A Values-based Approach to Woman-friendly Policy in the LDS Church

Charlotte du Val d'Ognes by Marie Denise Villers, Courtesy of the Metropolitan Museum of Art

Charlotte du Val d’Ognes by Marie Denise Villers

Earlier this year, my stake president delivered a letter to General Authorities on my behalf requesting a brief meeting to discuss my concerns about the effects of LDS church policy for women and my suggestions for policy improvement. A General Authority whose identity is unknown to me sent an anonymous verbal message to me through my stake president informing me that my request for a meeting was declined for reasons undisclosed and instructing me to address my letter to my stake president directly, instead of writing a letter to General Authorities and cc-ing my stake president.

Writing to my stake president and asking him to consider churchwide policy reform feels both ineffective and unsafe—stake presidents have no authority to implement changes to churchwide policy but a great deal of authority to punish their parishioners for expressing opinions.  While I hope that my stake president will pass along my ideas to General Authorities, this process strikes me as a rather perverse game of telephone.  My female views will be transmitted only if an unlikely candidate to advocate on my behalf—a male who has not personally been affected by policies that disparately affect women—chooses to transmit them, and even if he does, he cannot help but explain them through the filter of his own male perspective.

In spite of my many misgivings about this process, I have decided to make a good faith effort to comply. My stake president has expressed a preference for more details than I provided in my previous letter, so I have spent several months writing a detailed policy analysis. I hope that my stake president will appreciate my effort to put together a high quality analysis and use whatever connections he has to plead the case for one or more General Authorities to read my ideas in my own words and then discuss them with me personally. If this process fails, I will continue to look for options to present this analysis to General Authorities who may make policy changes. I have completed as much policy research as I can alone and now I am asking for feedback from the Mormon community before I finalize and submit the report.  During the upcoming week, I will post one section of the report at a time for your feedback, beginning now with the introduction below:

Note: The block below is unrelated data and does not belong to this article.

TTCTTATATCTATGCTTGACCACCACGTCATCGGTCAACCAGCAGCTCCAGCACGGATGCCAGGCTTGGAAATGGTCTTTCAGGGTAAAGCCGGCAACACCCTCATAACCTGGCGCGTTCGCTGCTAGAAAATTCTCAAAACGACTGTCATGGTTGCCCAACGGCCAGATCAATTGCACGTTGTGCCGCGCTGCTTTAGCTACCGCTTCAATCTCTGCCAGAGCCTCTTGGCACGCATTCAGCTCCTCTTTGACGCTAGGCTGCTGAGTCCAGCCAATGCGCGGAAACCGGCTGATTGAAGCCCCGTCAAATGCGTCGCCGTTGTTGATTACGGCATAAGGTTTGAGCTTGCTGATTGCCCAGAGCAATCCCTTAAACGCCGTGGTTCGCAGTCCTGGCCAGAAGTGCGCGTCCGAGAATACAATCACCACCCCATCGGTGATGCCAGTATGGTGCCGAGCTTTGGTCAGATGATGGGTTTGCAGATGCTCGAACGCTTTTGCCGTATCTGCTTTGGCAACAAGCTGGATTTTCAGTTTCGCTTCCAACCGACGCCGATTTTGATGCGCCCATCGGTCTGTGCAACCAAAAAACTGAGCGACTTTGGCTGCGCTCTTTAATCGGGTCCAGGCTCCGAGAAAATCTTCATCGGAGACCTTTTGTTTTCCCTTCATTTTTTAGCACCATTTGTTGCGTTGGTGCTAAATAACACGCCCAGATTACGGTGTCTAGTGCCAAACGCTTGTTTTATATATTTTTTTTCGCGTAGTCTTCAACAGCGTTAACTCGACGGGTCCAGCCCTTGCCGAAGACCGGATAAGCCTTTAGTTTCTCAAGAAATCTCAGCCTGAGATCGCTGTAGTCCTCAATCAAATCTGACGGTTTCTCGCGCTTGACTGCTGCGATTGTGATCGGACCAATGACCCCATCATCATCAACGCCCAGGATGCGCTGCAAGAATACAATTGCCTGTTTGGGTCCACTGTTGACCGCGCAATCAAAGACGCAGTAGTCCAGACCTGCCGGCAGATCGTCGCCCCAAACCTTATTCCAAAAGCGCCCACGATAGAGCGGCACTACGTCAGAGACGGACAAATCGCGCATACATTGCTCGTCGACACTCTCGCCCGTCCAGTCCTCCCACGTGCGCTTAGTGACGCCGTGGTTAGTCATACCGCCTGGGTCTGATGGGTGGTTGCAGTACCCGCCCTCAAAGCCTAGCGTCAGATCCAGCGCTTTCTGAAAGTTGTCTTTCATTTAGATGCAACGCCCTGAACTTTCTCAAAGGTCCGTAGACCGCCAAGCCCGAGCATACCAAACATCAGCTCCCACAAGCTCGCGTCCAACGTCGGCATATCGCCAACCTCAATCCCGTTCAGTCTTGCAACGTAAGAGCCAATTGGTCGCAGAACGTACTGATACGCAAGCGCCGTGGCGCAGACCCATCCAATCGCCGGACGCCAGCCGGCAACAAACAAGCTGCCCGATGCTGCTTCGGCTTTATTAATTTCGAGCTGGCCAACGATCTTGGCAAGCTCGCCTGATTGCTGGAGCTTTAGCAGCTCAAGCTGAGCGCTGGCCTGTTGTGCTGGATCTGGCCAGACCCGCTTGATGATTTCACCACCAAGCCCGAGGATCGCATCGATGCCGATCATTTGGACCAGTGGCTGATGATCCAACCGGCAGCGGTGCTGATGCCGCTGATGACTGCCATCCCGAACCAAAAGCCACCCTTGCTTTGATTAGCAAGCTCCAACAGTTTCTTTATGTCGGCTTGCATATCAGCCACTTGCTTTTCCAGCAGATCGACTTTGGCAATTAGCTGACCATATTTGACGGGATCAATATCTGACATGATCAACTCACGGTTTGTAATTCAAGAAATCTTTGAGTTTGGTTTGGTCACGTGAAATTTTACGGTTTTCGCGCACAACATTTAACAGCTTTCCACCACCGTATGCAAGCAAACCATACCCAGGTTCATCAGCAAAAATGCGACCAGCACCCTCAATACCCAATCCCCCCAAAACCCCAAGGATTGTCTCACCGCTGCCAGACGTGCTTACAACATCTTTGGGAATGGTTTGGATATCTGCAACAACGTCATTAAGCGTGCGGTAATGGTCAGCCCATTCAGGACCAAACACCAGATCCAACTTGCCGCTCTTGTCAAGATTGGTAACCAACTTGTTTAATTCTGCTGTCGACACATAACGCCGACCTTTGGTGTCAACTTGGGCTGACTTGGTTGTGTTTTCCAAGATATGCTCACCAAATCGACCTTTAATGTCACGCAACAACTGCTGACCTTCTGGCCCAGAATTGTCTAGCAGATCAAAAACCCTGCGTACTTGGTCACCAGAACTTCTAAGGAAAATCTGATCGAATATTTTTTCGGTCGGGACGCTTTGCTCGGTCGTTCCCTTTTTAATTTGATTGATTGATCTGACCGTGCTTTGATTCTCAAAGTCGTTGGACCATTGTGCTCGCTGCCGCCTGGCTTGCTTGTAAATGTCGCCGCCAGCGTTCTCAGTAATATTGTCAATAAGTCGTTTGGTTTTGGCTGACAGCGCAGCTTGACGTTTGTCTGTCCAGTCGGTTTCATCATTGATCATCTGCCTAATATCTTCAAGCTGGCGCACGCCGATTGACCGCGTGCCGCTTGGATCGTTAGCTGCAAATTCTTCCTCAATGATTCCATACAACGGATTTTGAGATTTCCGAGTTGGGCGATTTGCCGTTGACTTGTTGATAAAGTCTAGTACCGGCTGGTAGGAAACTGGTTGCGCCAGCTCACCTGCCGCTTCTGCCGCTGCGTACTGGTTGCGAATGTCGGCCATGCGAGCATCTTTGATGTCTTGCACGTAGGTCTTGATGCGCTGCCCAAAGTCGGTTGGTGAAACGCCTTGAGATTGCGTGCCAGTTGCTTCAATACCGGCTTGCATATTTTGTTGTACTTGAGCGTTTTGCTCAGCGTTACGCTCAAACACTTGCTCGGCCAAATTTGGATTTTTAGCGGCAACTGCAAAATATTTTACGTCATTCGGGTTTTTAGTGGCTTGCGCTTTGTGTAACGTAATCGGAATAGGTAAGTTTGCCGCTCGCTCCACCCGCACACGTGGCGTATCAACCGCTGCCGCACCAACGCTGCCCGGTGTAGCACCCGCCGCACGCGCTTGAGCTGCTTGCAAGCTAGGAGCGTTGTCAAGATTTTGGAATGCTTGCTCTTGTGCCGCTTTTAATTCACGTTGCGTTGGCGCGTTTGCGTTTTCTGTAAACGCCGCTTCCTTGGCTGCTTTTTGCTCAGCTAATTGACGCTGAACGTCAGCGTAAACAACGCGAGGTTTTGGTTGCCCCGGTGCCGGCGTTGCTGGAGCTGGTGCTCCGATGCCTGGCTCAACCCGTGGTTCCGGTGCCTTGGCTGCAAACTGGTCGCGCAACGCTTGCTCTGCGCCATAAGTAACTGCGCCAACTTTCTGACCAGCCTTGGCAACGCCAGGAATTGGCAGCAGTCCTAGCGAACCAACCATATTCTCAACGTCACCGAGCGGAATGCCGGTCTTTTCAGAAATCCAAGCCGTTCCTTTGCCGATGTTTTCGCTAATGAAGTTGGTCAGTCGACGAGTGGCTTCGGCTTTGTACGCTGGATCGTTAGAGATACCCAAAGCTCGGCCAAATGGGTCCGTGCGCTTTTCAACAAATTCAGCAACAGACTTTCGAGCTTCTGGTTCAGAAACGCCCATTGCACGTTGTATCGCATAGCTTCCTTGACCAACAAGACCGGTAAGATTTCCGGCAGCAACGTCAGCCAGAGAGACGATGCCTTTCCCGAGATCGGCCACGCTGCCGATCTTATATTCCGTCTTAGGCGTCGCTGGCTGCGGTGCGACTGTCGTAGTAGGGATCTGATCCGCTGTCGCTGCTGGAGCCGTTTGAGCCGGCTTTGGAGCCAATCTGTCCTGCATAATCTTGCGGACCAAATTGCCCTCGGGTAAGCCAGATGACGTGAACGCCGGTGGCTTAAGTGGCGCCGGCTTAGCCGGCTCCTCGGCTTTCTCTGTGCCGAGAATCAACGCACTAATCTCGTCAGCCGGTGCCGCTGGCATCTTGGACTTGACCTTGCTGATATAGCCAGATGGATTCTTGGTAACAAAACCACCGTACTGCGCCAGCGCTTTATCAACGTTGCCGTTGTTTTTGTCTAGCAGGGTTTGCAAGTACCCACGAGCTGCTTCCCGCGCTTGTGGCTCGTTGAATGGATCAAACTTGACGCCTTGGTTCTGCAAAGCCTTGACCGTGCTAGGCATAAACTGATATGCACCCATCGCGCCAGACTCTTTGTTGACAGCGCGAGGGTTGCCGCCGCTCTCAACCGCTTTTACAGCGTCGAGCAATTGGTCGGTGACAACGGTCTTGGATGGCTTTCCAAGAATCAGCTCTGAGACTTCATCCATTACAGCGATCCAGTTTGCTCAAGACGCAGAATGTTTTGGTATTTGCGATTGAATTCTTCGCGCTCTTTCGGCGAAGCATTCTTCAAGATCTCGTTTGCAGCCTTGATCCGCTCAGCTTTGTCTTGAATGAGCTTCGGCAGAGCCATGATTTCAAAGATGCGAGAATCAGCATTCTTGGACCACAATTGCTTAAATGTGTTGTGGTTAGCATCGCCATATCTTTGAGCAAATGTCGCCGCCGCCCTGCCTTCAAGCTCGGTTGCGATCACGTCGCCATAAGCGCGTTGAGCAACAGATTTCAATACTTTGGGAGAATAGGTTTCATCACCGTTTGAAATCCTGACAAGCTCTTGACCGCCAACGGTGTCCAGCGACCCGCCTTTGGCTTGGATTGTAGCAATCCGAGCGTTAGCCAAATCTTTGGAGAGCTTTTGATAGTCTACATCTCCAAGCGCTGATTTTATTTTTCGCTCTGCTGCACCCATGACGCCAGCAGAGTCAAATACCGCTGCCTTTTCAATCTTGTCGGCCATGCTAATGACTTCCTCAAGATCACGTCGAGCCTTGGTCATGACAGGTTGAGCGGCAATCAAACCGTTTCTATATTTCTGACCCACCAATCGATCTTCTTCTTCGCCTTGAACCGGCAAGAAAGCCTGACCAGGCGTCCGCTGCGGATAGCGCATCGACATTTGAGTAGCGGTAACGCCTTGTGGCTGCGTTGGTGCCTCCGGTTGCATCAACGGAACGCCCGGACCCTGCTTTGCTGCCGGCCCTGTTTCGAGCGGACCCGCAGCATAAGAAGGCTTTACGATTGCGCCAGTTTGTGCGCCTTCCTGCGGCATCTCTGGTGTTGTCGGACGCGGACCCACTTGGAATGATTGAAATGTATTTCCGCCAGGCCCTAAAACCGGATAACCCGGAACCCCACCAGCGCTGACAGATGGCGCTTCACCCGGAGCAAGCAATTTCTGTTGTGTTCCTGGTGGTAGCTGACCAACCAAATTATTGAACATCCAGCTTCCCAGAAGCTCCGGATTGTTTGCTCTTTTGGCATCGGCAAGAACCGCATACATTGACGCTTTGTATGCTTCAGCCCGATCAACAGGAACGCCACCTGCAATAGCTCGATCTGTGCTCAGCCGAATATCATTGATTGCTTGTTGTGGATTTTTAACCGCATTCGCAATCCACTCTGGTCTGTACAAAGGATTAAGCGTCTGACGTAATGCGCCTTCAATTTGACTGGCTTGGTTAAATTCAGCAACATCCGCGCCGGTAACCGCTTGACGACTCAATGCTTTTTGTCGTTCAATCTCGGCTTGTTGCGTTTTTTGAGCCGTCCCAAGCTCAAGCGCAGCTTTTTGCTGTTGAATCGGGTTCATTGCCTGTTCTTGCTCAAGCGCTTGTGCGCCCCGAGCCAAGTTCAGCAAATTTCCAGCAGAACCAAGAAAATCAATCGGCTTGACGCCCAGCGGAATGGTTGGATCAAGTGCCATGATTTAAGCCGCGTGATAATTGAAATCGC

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Seeking for Power that Enables

Love is Fruit by Leland Francisco

Love is Fruit
by Leland Francisco

By Jenny

For about a year and a half I met endlessly with men who saw themselves as my authorities trying to beat me into submission.  Their method ranged from stating their authority to questioning my inner authority.  They tried to tack labels on me (apostate, dangerous, fallen), they talked about me behind my back, they grasped for something they could use as leverage against me (my temple recommend, my church calling), and eventually they settled into shunning me and causing others to shun me until I disappeared completely, curing them of their problem.

In this process they actually omitted a few tactics that could have worked toward a more constructive solution.  They didn’t listen and they didn’t try to understand.  Instead of reasoning with me with compassion and love, they sought for dominion over me.  It’s problematic when someone is taught that they have a power and authority by virtue of that power being passed by a simple act of laying on of hands, without having to do the work to really use the power.  D&C 121:41 teaches that the power and authority that we call priesthood actually only works through “long-suffering, by gentleness and meekness, and by love unfeigned.  By kindness, and pure knowledge, which shall greatly enlarge the soul without hypocrisy, and without guile—“ D&C 121:41-42, emphasis added.  Pure knowledge is what enlarges our souls so that we act without hypocrisy.

The scripture goes on to say that it is okay to call someone out with a harsh rebuke as long as you show afterward “an increase of love toward him[her] whom thou hast reproved lest he[she] esteem thee to be his[her] enemy.” D&C 121:42, gender-inclusive language added.  I love how this scripture says that priesthood power and influence can only be used with pure knowledge.  To me, that means that if you are not 100% sure of another person’s heart, intentions, and life experience, you can have no power or influence in rebuking them with harshness.  That isn’t to say that you can’t disagree with them as equals or share how that person’s words feel to you.  That is a very different thing than taking the authority on yourself to rebuke someone with harshness.  This kind of rebuke requires pure knowledge and compassion to be effective.

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Book Review: Fresh Courage Take

Fresh Courage Take

I can’t remember when I first heard about Fresh Courage Take, but can remember when I first knew that I would read it. It was earlier this summer, sitting beside a Provo splash-pad with one of the contributors, Ashley Mae, listening to her talk about renaming her faith crisis, and watching our children play. Ashley’s is such a clear, thoughtful voice. I suspected (correctly) that if it was included, the book would be clear and thoughtful, too.

She is joined by eleven other authors–eleven other women–who wrote down their truths and handed them to us, bravely, vulnerably, and strongly. Each one tells the smallest (slash biggest) part of what it means for her to be a Mormon women, as well as some of the courageous choices she has made in claiming ownership of her actions, beliefs, and story.

As we might expect from a group of twelve women, those stories and truths do not always look the same, and sometimes look quite different. This is as it should be. This is the strength of the book.

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¿Qué hacer cuando no sabes qué hacer? / What to Do When You Don’t Know What to Do